History of Fowlers Hollow State Park
During 1901, the Perry Lumber Company began logging operations in the area by building a narrow gauge logging railroad along the unused Path Valley Railroad grade from New Germantown to what is now Big Spring State Forest Picnic Area. The railroad then expanded south into Bowman Hollow and around the end of Rising Mountain into what is now Fowlers Hollow State Park.
The company engine was named the Alfarata after the American Indian princess in the poem “the Blue Juniata.”
The company did not have a large, stationary sawmill, but used five portable sawmills, one of which was used in Fowlers Hollow. The loggers cut lumber and shipped hemlock bark to the Newport Extract Plant.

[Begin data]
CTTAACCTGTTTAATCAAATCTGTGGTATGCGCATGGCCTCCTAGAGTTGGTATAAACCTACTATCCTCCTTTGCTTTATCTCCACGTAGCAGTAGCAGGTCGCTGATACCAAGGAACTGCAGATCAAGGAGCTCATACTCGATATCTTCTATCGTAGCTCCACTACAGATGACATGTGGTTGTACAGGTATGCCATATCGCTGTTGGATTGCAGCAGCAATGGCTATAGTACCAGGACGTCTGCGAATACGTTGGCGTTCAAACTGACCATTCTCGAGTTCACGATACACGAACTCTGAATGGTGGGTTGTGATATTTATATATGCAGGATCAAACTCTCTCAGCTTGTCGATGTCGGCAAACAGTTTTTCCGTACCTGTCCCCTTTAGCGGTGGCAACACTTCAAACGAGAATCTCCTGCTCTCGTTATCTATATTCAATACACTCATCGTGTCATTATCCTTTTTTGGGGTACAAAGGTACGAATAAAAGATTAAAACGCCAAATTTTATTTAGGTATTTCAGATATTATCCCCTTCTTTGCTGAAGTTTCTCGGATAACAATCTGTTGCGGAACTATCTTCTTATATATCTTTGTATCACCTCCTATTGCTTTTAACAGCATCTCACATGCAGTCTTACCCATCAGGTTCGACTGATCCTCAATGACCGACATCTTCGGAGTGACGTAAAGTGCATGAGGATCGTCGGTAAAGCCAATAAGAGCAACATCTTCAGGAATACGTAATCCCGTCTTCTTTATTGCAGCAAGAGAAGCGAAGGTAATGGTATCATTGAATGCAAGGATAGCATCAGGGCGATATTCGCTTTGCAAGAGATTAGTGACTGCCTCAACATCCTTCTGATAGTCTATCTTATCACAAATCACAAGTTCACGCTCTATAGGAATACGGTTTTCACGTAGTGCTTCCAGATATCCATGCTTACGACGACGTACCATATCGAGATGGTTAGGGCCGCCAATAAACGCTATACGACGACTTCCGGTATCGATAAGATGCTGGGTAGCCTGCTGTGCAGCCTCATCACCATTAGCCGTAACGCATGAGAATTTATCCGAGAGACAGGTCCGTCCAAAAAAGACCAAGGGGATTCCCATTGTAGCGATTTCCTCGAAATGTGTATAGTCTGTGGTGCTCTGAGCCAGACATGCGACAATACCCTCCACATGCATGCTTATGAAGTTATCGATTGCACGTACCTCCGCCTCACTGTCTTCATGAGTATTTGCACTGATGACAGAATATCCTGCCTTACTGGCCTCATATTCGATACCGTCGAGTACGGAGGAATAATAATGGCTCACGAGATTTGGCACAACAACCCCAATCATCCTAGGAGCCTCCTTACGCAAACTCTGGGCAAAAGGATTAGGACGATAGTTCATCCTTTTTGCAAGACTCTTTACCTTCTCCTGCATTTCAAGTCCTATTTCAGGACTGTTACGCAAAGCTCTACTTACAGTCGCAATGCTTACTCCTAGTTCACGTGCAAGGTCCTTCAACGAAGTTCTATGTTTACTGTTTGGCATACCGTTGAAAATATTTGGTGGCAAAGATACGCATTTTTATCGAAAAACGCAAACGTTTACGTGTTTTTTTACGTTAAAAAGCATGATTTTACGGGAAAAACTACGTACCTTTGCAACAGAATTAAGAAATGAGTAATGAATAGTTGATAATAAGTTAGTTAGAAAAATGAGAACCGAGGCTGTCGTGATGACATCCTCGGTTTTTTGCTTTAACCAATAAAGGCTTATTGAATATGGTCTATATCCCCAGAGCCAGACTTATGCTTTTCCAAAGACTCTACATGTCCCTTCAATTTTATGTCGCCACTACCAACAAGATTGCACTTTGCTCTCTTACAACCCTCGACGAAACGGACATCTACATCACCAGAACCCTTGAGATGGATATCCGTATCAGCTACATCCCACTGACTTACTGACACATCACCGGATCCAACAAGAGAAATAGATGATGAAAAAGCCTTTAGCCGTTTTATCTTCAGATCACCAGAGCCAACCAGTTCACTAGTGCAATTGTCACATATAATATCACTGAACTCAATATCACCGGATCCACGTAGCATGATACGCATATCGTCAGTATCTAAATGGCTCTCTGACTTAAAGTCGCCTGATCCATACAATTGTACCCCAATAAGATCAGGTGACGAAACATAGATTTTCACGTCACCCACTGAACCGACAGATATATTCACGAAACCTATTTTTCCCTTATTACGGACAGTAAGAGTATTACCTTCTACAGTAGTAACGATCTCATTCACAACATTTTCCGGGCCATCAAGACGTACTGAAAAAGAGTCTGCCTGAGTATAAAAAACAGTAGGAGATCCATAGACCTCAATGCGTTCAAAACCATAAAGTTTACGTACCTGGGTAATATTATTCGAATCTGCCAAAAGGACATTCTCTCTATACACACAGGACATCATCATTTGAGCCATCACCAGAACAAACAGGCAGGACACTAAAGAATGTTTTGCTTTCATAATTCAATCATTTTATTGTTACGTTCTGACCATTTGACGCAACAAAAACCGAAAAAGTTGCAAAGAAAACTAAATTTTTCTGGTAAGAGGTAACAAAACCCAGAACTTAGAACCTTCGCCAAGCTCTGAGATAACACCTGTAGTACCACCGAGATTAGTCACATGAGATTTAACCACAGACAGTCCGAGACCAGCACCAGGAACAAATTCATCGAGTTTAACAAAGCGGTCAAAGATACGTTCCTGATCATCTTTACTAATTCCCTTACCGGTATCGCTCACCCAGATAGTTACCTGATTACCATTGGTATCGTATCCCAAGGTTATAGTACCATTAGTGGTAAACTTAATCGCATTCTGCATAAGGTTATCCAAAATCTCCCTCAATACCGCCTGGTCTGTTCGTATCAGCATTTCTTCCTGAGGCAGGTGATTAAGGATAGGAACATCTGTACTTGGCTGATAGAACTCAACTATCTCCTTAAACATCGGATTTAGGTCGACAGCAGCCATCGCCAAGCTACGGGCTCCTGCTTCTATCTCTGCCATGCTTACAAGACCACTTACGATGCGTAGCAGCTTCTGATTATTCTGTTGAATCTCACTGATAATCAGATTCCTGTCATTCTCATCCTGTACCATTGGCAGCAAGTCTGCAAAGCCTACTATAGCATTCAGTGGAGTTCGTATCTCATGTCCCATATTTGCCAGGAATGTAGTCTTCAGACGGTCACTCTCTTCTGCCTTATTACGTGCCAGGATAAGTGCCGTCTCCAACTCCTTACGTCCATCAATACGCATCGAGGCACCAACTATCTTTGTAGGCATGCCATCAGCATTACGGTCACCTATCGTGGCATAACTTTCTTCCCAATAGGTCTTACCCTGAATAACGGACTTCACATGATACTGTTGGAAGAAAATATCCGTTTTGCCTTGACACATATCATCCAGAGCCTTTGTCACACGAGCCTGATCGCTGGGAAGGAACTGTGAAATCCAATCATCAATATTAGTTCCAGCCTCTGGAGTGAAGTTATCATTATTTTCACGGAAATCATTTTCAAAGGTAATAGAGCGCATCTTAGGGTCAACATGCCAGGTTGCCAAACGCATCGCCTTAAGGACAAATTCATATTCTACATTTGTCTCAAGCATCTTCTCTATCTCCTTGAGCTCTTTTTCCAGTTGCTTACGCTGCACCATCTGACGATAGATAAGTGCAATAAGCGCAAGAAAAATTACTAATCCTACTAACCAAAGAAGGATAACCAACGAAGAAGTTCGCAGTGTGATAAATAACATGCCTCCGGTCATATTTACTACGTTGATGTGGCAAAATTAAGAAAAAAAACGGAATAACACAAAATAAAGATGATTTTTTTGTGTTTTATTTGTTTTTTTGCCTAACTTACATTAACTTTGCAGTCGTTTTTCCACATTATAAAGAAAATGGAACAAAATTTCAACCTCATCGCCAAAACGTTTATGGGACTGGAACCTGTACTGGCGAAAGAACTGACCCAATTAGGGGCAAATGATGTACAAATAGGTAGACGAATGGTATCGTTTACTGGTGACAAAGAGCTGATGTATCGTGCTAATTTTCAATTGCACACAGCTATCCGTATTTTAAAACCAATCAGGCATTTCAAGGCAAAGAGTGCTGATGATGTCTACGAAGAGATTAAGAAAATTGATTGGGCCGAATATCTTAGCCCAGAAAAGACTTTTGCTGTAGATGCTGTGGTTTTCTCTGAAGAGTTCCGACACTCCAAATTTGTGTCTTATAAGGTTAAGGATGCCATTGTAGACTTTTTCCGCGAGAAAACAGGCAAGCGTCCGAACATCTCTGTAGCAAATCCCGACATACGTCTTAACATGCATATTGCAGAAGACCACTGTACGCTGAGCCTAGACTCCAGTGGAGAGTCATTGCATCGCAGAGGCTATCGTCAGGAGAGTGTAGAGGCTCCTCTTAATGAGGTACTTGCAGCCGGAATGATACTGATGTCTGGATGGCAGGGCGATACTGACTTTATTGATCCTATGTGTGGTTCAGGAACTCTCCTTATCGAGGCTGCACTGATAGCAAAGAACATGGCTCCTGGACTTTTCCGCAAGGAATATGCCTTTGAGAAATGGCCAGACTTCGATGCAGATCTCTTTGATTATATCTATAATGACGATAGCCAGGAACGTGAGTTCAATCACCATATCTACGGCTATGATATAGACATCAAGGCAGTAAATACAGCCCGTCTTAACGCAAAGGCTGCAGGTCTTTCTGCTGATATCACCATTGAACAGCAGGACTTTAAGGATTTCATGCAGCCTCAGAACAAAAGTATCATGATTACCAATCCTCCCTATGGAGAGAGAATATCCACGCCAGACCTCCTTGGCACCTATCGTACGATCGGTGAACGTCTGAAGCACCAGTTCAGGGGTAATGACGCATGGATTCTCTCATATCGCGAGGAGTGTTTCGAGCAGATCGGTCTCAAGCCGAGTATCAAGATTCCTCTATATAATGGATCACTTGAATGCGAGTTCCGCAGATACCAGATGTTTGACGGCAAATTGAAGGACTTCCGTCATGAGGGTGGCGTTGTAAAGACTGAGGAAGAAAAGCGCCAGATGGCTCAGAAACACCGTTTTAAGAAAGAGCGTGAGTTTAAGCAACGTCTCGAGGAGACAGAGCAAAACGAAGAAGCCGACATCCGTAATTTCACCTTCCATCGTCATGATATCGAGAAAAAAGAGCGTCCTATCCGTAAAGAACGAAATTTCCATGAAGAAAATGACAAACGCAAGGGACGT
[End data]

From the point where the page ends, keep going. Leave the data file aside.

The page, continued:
By 1905, the lumber was exhausted and the Perry Lumber Company sold all of its equipment. In 1907, the company sold 2,573 acres to the Commonwealth of Pennsylvania.
In the early 1930s, unemployed local men, through the Works Progress Administration (WPA), constructed many of the facilities in Fowlers Hollow State Park.